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Indonesian Quake Kills 70

A powerful earthquake jolted western Indonesia on Tuesday, killing at least 70 people and injuring hundreds as they fled shaking buildings, crumpled homes and hospitals, authorities said. Two school children were crushed by debris on a playground.

The 6.3-magnitude quake struck on Sumatra island just before 11 a.m. and was felt as far away as neighboring Malaysia and Singapore, where some tall buildings were evacuated. Several aftershocks followed, the strongest measuring 6.1, adding to fears of people already too nervous to return indoors.

Many said they would sleep in front of their homes or in the hills Tuesday night.

"Women were crying out in terror. We all just fled as quickly as we could," said Alpion, a welder who joined thousands of others running to higher ground, fearing a tsunami that never came.

Indonesia straddles one of the world's most seismically violent zones and has been hit by a string of natural disasters in recent years, the most deadly being the 2004 Asian tsunami that killed 160,000 people on Sumatra's northern tip.

At least 70 people were killed by the quake, which hit the island's western coast, Cabinet Secretary Sudi Silalahi told reporters in the capital, Jakarta.

The worst-affected area appeared to be Solok, a bustling town close to the epicenter where two children were killed when a two-story building collapsed on the school playground, said police spokesman Supriadi, who like many Indonesians uses only one name. Three family members were burned alive when their collapsed home burst into flames.

Dozens of buildings were destroyed and hundreds others damaged, according to local police chief Lt. Col. Budi Sarwono. TV footage showed a flattened three-story home and thick cracks in the road.

"My house is on the brink of collapse," said Imelda Kusmawati, as she prepared to spend the night in an army tent with her two children and six other families. "I am still traumatized and worried about aftershocks."

Patients poured into hospitals, many of them with broken bones and cuts, but most were treated outside because of fears of more quakes. Scores were laid out on cots on a soccer field, where they were attached to intravenous drips and given emergency care.

"So far we have recovered 19 bodies and hundreds of injured people," Sarwono said. "The two hospitals are overwhelmed."

A witness in the town of Payahkumbuh said several shops in the main street had collapsed and police and soldiers were digging for survivors. Electricity remained cut in parts of the nearby seaside town of Padang as darkness fell hours later.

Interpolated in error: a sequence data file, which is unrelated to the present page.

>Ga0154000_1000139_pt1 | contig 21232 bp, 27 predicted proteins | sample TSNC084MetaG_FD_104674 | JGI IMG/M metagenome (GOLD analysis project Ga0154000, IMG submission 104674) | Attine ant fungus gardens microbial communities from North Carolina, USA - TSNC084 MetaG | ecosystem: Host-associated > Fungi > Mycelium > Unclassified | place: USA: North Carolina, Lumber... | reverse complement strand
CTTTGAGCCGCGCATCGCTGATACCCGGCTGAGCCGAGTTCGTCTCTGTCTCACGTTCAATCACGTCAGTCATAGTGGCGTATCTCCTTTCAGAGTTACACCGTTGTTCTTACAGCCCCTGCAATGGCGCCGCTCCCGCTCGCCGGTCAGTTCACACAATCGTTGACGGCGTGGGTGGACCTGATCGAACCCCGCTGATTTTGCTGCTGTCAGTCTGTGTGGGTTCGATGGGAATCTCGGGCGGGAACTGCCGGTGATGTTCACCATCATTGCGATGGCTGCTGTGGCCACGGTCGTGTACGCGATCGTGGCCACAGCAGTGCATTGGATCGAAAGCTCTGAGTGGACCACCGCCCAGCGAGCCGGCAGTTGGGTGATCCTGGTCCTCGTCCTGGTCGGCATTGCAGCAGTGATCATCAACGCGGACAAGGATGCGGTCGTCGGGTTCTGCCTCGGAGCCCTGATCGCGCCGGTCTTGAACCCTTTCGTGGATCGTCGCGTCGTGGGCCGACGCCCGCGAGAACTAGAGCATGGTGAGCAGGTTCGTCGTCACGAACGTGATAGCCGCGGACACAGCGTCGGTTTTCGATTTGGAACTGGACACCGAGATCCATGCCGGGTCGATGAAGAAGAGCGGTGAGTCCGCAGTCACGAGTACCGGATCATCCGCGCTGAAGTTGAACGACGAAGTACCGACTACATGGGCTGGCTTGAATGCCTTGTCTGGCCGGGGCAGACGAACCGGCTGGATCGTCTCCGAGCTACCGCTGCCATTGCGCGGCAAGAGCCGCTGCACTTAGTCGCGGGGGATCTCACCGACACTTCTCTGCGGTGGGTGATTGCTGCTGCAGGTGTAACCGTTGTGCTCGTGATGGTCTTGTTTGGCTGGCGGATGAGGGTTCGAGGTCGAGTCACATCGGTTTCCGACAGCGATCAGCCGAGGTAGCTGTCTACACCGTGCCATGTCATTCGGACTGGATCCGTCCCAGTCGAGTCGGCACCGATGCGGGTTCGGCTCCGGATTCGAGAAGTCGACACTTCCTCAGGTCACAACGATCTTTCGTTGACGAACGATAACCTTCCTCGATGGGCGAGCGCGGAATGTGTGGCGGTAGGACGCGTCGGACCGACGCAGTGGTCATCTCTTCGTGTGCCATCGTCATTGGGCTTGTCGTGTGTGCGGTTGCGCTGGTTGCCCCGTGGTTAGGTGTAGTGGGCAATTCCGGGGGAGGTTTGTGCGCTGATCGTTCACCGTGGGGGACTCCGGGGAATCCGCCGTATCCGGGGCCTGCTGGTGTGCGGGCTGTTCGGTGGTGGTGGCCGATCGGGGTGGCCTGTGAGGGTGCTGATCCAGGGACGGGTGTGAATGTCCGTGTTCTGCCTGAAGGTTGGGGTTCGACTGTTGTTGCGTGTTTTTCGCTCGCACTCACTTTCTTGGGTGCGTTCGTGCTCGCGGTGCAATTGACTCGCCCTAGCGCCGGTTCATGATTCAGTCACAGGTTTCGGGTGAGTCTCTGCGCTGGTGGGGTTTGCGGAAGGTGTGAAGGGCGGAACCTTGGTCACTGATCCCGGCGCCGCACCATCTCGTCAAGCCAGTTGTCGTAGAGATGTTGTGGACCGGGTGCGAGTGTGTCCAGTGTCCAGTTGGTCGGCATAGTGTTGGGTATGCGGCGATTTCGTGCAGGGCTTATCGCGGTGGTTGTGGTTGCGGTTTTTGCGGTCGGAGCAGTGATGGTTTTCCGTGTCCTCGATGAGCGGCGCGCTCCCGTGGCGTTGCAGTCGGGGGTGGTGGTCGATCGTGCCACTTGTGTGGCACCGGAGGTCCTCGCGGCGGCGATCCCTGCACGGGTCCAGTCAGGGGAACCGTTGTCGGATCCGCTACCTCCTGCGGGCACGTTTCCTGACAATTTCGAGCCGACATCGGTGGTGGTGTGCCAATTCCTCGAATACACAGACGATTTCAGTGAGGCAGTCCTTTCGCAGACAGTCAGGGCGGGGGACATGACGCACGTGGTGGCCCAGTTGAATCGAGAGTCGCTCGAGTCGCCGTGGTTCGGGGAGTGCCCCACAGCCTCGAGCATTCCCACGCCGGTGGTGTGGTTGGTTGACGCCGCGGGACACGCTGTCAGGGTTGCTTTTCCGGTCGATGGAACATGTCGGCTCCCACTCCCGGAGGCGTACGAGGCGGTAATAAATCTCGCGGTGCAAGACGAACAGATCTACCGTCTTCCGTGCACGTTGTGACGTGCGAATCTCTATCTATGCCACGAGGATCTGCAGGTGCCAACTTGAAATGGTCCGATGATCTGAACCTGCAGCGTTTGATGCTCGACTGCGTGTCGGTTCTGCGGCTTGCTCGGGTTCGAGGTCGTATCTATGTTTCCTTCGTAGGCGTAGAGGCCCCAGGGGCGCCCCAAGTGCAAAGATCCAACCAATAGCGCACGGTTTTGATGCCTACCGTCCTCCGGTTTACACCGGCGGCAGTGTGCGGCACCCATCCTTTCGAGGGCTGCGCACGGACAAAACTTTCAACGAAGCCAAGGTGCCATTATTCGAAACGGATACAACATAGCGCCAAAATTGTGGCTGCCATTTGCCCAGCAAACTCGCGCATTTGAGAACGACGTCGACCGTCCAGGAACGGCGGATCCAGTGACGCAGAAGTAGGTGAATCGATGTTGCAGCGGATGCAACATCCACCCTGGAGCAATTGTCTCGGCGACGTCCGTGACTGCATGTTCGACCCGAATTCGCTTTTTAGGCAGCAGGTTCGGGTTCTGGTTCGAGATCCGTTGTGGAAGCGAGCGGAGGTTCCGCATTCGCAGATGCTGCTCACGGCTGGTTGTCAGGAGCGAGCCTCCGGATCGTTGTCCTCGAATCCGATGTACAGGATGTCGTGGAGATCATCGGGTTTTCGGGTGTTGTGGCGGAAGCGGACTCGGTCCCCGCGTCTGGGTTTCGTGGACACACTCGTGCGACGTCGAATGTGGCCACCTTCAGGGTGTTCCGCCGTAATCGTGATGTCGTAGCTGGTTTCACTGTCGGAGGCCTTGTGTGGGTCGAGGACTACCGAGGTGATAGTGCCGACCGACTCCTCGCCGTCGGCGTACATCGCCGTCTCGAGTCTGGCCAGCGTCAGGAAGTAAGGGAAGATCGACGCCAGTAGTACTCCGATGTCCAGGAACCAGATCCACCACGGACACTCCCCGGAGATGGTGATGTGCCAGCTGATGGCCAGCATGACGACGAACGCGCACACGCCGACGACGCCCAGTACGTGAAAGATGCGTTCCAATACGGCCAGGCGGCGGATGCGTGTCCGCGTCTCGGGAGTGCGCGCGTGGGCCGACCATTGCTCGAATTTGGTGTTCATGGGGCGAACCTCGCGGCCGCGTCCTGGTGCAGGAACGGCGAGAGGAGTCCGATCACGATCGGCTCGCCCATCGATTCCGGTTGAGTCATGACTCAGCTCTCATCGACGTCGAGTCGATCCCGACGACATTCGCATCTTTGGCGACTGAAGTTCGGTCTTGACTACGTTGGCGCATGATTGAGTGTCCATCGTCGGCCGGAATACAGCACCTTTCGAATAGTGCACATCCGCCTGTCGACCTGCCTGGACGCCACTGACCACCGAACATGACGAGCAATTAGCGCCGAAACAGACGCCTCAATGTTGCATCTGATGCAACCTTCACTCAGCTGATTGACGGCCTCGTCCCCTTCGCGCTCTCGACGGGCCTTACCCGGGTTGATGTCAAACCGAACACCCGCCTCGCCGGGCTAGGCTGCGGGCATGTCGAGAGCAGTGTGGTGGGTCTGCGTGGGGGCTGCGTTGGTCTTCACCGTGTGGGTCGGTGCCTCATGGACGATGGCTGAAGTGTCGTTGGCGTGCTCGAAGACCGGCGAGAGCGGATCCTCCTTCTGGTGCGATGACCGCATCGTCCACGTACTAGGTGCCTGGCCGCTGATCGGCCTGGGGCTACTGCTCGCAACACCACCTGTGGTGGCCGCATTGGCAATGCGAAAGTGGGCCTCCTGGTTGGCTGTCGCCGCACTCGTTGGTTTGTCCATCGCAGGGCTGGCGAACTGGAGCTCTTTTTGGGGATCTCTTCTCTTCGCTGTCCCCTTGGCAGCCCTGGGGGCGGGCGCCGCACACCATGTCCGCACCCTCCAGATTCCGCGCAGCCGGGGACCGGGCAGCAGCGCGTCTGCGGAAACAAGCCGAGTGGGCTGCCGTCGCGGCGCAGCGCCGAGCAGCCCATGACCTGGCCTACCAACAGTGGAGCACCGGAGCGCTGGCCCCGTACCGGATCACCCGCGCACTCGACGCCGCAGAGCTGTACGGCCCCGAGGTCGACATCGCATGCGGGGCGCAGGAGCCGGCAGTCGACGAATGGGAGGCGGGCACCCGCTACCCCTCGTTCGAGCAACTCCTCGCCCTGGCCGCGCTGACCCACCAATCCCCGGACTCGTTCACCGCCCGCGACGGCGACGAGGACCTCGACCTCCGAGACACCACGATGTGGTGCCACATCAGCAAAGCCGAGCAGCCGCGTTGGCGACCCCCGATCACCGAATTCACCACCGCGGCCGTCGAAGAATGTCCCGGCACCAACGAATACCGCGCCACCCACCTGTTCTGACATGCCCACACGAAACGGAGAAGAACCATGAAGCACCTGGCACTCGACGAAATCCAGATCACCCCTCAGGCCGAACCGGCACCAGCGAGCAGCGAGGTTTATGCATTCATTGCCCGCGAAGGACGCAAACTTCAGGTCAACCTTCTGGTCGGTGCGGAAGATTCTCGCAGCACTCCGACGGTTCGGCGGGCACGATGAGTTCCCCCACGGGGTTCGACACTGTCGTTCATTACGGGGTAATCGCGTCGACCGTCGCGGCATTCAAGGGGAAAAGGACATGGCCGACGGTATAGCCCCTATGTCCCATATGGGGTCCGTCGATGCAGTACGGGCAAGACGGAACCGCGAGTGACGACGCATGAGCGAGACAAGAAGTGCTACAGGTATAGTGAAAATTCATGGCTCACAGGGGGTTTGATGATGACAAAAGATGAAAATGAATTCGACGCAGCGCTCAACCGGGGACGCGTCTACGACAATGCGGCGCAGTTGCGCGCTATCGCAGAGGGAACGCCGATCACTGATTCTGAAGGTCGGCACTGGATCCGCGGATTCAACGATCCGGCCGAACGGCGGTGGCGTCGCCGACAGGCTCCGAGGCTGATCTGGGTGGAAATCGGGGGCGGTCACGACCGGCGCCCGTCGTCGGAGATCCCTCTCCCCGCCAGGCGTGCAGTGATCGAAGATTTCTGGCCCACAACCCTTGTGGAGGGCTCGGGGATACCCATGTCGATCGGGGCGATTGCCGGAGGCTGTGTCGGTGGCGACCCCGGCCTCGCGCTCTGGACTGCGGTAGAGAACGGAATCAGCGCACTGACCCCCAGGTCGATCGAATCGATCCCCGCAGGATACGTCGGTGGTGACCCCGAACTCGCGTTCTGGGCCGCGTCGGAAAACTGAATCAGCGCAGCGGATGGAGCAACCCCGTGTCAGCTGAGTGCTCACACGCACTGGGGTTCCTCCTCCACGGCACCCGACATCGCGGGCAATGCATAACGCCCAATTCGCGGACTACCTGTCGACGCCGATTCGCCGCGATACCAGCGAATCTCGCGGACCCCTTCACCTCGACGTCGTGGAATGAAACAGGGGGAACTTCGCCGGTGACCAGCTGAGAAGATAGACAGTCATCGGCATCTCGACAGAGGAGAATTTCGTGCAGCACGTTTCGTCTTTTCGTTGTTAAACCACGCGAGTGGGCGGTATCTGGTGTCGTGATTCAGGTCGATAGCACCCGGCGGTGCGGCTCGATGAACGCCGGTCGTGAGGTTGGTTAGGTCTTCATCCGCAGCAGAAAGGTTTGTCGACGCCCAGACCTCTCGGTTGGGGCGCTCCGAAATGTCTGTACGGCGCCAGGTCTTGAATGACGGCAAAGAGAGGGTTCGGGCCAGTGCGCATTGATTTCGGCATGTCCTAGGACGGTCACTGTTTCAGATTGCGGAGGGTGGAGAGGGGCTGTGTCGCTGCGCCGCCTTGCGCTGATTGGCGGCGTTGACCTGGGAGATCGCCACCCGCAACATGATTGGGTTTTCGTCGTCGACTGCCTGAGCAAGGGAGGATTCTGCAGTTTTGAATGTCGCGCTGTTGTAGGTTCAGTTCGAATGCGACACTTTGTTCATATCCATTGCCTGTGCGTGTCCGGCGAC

Local government spokesman Hasrul Piliang said the number of dead "would likely rise" because tolls from remote areas were still being collected and there were reports of others trapped under debris.

The U.S. Geological Survey said the tremor struck 20 miles below Solok. It was felt in Singapore, 265 miles away, forcing the evacuation of several older office buildings, TV station Channel NewsAsia reported.

In Malaysia's southern coastal city of Johor, citizens fled offices, buildings and shopping centers, witnesses said.

U.S. earthquake expert Kerry Sieh was in Padang on a research trip when the quake struck. He fled his fourth-story hotel room like other guests, stopping only to unplug his laptop.

"I was pretty scared," he said, adding that the fault that spawned the quake was known as the Great Sumatran, which last ruptured in 1945. "I now know why people have a hard time remembering how long earthquakes last for."

Indonesia, the world's largest archipelago, is prone to seismic upheaval because of its location on the so-called Pacific "Ring of Fire," an arc of volcanoes and fault lines encircling the Pacific Basin.

In addition to the 2004 tsunami, an earthquake killed nearly 5,000 on Java island last year.

In December 2004, an earthquake off Sumatra island spawned the tsunami which killed more than 160,000 people in Indonesia – more than in any of the 11 other nations affected by the disaster, which all together saw more than 230,000 people perish.

Life has not returned to normal in Sumatra, where about 70,000 people affected by the tsunami are still living in housing meant to be temporary.

Tuesday's quake was about 660 miles west of the country's capital, Jakarta.

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